AVC: If you were to try to summarize Deep Blue’s story, based on what little we know about her, what would it be?
CL: It’s the story of a survivor. She’s been around a long time. When you think of all the things that Deep Blue might’ve encountered throughout her life—fishing nets, hooks, predators like orcas—the fact that she’s still around is truly amazing. She’s a survivor.
AVC: And she might be 100 years old?
CL: So here’s the tricky part: We don’t know how old sharks actually get, and it’s really hard to age a shark. The methods that scientists have used to do that are kind of like counting rings in a tree. If we have a dead shark and we can look at their vertebrae. They lay down rings of calcium in the cartilage as they grow from year to year. And the methods that researchers have used to estimate age are based on radioactive carbon that got into the atmosphere when we were testing atomic bombs around the world. So that atomic carbon gets into the calcium that year, and that becomes a marker that we can use to count how many rings since then. The tricky part about Deep Blue is that Deep Blue is much bigger than the sharks that researchers had to use to make those counts. So she could be anywhere between 45 and 100 years old. We just don’t know.
AVC: How often is she spotted?
CL: So far, this is only the second sighting that I know of. The first time was in Guadalupe in 2013, and and now in 2018 off of Oahu. The tricky part about identifying these sharks is that you have to recognize their unique characteristics, and you need good photographs and good video, like in the show, to be able to go through and say, “Ah, I know who this is.”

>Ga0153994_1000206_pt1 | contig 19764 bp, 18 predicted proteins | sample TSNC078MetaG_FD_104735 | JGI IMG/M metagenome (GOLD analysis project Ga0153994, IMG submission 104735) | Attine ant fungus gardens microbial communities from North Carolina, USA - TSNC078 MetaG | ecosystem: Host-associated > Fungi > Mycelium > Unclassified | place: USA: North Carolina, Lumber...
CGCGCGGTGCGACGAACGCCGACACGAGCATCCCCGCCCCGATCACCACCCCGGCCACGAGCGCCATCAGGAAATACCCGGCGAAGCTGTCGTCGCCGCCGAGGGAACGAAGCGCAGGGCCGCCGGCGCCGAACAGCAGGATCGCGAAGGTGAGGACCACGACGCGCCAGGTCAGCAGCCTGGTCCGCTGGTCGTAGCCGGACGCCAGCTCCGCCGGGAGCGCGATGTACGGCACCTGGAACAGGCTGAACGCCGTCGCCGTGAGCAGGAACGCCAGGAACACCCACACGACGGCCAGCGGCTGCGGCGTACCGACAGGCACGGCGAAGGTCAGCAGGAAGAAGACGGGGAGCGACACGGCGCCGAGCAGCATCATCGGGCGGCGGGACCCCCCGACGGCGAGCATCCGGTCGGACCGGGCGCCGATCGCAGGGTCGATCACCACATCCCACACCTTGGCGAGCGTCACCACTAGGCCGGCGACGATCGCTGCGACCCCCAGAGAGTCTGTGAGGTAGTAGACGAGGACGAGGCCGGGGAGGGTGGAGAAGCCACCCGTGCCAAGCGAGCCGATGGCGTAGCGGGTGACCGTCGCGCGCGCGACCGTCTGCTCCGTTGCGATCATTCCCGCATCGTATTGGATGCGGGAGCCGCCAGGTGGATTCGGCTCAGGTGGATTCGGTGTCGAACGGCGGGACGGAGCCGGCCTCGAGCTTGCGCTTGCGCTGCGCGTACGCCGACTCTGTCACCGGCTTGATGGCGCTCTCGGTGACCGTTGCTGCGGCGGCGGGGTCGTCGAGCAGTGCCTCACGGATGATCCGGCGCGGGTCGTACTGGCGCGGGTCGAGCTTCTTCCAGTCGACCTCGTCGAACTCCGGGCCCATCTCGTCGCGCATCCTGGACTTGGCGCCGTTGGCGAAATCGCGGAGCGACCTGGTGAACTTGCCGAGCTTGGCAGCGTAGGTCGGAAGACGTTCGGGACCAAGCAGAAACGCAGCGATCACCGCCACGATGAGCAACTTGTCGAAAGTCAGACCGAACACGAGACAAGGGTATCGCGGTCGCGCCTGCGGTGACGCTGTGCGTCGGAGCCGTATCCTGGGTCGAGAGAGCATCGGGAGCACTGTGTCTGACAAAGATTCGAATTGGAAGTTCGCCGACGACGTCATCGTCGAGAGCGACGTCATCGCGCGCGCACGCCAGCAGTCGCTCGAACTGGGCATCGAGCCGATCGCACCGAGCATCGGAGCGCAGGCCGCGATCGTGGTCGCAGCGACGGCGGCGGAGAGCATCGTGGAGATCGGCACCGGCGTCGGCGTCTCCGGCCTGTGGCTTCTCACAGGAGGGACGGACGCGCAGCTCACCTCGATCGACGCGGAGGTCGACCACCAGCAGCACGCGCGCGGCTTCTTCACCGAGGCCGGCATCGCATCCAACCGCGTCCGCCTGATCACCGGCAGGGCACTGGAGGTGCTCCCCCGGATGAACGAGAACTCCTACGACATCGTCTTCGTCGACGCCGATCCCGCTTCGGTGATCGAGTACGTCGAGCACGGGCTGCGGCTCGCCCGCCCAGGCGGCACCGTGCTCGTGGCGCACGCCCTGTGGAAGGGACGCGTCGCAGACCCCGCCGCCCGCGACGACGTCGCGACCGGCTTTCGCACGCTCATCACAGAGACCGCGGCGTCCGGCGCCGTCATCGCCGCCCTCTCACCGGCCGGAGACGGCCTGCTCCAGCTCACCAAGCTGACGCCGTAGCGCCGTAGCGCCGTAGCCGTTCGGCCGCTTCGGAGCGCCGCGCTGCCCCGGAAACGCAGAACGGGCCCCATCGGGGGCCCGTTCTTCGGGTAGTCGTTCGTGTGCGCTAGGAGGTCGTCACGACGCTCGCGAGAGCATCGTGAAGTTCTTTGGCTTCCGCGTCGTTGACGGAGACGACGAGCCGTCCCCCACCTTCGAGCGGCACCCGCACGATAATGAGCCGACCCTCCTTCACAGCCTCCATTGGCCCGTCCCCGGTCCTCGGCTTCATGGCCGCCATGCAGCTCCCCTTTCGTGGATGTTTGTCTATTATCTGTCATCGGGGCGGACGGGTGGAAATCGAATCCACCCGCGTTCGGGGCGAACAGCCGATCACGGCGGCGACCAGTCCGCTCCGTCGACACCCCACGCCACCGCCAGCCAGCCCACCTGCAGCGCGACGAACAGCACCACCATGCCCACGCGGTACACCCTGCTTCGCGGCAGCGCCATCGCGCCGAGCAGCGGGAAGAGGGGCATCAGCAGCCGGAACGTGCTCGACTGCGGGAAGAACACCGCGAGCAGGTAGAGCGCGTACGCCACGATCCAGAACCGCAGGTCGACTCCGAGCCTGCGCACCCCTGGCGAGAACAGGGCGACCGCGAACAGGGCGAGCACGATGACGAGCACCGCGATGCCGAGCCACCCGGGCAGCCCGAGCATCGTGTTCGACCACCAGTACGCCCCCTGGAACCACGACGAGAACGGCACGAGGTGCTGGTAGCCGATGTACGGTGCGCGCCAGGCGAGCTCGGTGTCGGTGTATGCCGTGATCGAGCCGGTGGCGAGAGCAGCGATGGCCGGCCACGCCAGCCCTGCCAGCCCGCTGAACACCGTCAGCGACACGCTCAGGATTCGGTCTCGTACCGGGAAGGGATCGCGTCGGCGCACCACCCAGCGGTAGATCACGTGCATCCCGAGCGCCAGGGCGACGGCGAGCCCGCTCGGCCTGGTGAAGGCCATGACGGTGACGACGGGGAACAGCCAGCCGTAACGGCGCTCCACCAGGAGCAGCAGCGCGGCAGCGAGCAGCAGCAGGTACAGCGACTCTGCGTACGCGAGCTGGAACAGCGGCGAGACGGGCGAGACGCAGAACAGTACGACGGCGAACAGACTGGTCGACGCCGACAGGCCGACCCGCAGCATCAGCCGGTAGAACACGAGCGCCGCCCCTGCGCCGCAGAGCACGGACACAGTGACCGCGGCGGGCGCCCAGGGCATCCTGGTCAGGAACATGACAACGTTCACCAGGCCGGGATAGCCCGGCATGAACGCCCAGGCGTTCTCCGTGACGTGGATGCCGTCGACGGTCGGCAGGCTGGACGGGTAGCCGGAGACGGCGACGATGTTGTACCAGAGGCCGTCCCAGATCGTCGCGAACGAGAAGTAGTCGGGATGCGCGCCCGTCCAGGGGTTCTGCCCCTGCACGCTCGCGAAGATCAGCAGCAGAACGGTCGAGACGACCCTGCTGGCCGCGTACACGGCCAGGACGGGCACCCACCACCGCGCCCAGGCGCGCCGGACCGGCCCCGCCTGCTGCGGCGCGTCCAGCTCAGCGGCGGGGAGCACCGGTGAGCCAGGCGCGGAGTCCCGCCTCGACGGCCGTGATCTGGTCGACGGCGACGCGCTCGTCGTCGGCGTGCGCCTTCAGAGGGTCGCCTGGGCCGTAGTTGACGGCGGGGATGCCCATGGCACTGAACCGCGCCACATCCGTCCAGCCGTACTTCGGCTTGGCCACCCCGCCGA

AVC: How do you think television events like Nat Geo’s Shark Fest, or Discovery’s Shark Week, impact our culture and understanding of sharks?
CL: It’s mostly positive. Nat Geo does a great job at getting good, solid scientific information out there, and minimizing the hype. Discovery definitely takes advantage of the fear factor that comes with sharks. So it’s harder to get people to understand that sharks aren’t the mindless biting machines that they are made out to be, that they’re actually unique and important animals that we need to strive to protect. So I think Nat Geo has done a great job of showing people the true nature of sharks and getting them interested and excited about them just because they’re such cool animals.
AVC: What animal do you find most personally frightening, on a visceral level?
CL: Humans! They’re smart! They work in groups, and they’re industrious. That’s one of the things that makes people so frightening. In terms of animals, I don’t really view sharks as being dangerous. They’re just another animal that will do what it needs to do to eat and to protect itself. As for why they occasionally bite people, we don’t really know the underlying reasons, but by and large, when you look at how many people are in the ocean and how many sharks are now in the ocean—the population is coming back, which is a success story—the fact that more people aren’t bitten clearly shows that we are not on their menu.
But personally? I am not a fan of snakes. Something about them gives me the creeps. But with that said, the more I learn about snakes, the less I fear.